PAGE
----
Rather than bolting from him as friends later suggested I should have, I felt more drawn to Miguel after finding out about his condition. I have an anxiety disorder and clinical depression, and I wouldn’t want anyone running from me because of that.

The profound difference between us, and one I didn’t know then, is that I do what I must to be well and functional. Miguel would frequently deny that anything was wrong with him. He also wasn’t on his prescribed medication. I’d learn all this later.

There were many instances in those early months of dating — during which Miguel came down almost every weekend — where his behavior was unsettling. His mood swings could be sudden and extreme. A simple situation of, say, the wrong order being brought to our table at a restaurant could send him into a brooding rage. He’d become intensely paranoid. My asking if he was okay often indicated to him that there was something I was hiding from him.

Always, he’d emerge from these dark spells in tears, promising to look into adjusting his medication. I’d often wind up holding him while he sobbed, and I would sob, too. It was the only time I felt I could.

Around month six of dating, Miguel had started working again and saving money. He wanted to get out of his mother’s house. I didn’t want to commit to him moving in with me, but I thought maybe a summer away with him would do me good. So, I quit my job, sublet my room for the summer, and moved to Cambridge, Massachusetts to be with him. (Yes, somehow this didn’t feel like that great of a commitment to me at the time.)

I thought I could get back to writing there, but more than that that I thought I would heal in a new setting with a man who loved me. We got a sublet in a Victorian house that masqueraded as charming when really it was falling apart.

It was a three-month sublet. By the end of week two, I was sleeping with a knife under my pillow. By the end of week four, I was gone.

As soon as I moved in with Miguel, I felt dangerously unmoored. His mother had taken us to dinner when I moved up. She chattered restlessly about his work, her nervous little eyes veering from me to Miguel. I dished out bland smiles and talked about myself when prompted, but she didn’t seem to be listening to be me. Only Miguel. He snickered and called her out on incidents with which I wasn’t familiar. Something stupid she’d done at work. Something stupid she’d done at her job. Something stupid she’d done while raising him. We were at one of those boisterous faux Mexican restaurants with jolly waiters and watery salsa.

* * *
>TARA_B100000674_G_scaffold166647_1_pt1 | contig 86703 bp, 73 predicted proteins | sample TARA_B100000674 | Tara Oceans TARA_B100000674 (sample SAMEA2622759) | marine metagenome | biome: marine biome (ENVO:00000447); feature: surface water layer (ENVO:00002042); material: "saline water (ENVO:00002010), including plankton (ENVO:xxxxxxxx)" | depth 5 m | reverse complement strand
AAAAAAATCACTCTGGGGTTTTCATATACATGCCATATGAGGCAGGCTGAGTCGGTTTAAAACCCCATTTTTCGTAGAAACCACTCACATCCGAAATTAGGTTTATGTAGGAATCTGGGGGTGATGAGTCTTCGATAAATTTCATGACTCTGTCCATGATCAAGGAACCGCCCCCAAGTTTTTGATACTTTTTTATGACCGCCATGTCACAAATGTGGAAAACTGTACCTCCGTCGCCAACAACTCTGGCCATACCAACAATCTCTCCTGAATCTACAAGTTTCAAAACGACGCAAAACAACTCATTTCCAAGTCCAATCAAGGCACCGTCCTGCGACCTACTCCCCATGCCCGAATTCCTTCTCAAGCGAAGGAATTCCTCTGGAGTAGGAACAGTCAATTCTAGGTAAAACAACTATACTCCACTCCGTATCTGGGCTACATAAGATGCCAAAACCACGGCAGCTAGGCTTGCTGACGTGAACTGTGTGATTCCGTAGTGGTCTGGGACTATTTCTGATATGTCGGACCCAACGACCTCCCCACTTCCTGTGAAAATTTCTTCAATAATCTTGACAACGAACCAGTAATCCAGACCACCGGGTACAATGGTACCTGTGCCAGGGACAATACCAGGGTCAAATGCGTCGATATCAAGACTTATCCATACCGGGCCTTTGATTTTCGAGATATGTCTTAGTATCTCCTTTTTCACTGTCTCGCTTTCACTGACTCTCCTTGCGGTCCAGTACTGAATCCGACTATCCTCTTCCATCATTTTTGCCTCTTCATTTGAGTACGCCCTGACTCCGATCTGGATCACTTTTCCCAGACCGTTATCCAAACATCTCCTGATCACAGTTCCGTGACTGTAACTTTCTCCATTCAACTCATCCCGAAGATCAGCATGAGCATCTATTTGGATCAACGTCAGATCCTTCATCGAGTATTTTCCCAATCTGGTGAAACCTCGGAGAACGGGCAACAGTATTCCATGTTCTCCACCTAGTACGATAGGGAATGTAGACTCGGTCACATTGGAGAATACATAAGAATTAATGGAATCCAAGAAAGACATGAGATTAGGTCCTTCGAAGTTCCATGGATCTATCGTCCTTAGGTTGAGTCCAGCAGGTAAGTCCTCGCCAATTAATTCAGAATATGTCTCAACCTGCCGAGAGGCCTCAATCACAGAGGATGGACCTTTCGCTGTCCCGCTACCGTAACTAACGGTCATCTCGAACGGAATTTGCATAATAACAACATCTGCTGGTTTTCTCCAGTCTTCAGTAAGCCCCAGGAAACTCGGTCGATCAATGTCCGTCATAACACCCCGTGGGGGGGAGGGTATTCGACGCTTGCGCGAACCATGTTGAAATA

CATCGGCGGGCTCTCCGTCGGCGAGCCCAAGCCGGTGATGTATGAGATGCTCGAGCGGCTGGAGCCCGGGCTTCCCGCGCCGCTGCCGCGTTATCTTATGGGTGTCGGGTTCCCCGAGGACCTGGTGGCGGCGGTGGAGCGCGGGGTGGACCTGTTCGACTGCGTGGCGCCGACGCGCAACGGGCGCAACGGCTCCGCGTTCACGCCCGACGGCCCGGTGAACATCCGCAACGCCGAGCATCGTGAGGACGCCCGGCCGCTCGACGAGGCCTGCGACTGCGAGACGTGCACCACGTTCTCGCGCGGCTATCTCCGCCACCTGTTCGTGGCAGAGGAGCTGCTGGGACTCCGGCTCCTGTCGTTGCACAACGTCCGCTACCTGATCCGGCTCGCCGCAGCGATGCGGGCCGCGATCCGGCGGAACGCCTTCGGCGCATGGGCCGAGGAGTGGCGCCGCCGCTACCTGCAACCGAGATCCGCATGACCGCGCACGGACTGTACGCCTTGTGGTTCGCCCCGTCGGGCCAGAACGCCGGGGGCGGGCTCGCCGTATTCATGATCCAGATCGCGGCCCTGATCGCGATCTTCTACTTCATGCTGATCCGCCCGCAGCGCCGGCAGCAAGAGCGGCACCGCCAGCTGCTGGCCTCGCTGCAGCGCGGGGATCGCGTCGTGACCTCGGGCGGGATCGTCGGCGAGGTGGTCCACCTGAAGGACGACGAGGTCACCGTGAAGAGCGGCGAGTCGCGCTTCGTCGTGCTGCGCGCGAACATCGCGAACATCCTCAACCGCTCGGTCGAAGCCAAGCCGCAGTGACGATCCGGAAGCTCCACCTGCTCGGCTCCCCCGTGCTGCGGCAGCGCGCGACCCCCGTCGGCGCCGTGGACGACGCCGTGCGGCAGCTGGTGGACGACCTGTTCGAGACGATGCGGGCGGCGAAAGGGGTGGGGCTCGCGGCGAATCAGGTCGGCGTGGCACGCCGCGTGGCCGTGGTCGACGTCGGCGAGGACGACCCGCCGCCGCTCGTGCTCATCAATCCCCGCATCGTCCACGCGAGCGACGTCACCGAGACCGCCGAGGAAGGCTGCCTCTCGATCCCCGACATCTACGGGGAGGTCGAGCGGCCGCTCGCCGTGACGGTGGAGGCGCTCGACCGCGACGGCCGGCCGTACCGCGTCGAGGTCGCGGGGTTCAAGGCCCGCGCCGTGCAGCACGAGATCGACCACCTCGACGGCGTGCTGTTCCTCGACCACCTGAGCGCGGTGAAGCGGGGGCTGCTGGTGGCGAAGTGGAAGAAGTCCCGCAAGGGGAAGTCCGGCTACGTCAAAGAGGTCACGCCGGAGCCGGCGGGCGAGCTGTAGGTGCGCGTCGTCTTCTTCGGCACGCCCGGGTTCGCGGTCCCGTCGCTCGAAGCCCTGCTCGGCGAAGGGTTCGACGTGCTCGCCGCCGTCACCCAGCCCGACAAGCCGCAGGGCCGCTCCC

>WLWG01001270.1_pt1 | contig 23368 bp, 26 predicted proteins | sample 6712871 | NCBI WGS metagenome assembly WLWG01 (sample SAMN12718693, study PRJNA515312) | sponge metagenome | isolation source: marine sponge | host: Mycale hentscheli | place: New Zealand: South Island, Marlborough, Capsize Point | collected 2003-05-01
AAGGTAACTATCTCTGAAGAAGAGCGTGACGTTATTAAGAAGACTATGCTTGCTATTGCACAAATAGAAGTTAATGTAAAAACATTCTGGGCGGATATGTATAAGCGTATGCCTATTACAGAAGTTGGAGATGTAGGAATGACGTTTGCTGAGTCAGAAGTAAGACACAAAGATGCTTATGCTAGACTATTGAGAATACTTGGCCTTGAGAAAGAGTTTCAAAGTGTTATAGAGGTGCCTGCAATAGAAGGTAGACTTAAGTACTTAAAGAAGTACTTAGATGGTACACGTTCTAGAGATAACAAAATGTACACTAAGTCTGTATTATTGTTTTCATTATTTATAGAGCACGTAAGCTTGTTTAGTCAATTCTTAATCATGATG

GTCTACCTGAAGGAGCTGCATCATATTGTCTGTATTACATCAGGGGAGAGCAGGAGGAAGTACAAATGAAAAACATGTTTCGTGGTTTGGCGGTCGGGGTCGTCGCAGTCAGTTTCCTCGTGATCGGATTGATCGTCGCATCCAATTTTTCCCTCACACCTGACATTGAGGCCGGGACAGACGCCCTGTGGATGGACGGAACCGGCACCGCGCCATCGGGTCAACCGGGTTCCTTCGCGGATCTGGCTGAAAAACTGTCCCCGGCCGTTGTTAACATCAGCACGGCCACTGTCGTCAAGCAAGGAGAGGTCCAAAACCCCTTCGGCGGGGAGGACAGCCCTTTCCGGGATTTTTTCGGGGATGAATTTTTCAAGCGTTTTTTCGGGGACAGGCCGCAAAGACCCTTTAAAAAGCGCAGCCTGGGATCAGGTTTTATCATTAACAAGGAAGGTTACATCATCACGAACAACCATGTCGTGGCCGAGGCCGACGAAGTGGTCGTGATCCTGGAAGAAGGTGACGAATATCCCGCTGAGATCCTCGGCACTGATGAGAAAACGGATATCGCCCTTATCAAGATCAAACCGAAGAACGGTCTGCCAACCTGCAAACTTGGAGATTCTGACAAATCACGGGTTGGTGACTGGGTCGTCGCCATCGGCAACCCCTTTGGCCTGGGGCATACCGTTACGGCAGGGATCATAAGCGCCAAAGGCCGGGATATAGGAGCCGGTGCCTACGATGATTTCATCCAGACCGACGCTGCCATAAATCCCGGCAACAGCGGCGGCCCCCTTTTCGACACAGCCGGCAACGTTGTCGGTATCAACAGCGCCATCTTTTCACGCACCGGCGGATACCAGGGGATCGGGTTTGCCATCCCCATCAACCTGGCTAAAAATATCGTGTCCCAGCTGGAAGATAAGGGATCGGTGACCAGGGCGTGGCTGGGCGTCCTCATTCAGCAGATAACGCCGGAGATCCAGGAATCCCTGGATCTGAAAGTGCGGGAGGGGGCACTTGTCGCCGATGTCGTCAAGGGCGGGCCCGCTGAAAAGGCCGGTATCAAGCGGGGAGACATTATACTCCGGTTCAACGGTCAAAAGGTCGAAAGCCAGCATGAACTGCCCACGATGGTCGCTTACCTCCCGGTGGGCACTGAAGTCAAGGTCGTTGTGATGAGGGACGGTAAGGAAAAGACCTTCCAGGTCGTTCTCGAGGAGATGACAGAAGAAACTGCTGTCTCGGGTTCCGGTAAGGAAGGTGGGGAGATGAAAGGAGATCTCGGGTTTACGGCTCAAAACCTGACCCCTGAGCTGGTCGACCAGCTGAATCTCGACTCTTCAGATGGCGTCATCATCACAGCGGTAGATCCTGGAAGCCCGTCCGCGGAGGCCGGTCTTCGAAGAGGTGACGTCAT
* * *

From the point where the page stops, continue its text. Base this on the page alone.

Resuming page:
After dinner, his mother pulled me aside and told me that if anyone could save Miguel, it was me. She’d been trying to get him back on his meds for years, she said. That night, I watched them holler and fight and throw things at one another.

I felt slammed in the gut by the mistake I’d made, and became massively depressed and cripplingly agoraphobic. All this stuff was in me already, but here in this strange new town with a man I realized I didn’t much know or want to know, I fell into a black hole. I withdrew into a state that even I couldn’t penetrate, afraid to go outside in the remarkably rainless summer, to see the beautiful gardens and rich melony sunsets. Miguel gave me a bike he’d gotten for cheap on Craigslist — he was always giving me gifts after a tantrum — and I found that I had literally forgotten how to ride one. I fell over in the backyard and didn’t want to get back up. Miguel dragged me to my feet and onto his back. A piggy back ride upstairs and back into bed, where I knew so well the cold purple sheets.

As I shut down, Miguel exploded. There was no longer the lost, crying man under the rage and paranoia. There was only rage and paranoia.

Miguel was convinced that I was sleeping with the entire neighborhood. Once, when I was walking to his office, a drunk homeless man antagonized me. I hurried across the street where, coincidentally, Miguel was walking toward me, on his way home from work. Miguel warded off the guy with a menacing machismo I was, at that moment, grateful for.

When he got home, Miguel searched the place. He thought that our condoms weren’t where they usually were, which to him meant that I must have fucked the homeless guy. That was the first time he promised to kill me.

From then on he was unflinchingly hateful. He said he couldn’t stand to look at me, so he took photos he’d had of me on the wall and shredded them. He said he couldn’t stand to touch me, so he masturbated in front of me and talked about the other women he’d find that night when he went out to the bars. Women were there to serve him — especially the local Harvard girls who thought they were so smart. He’d bring them back and fuck them right beside me — me being the ugliest girl he’d ever fucked, he said.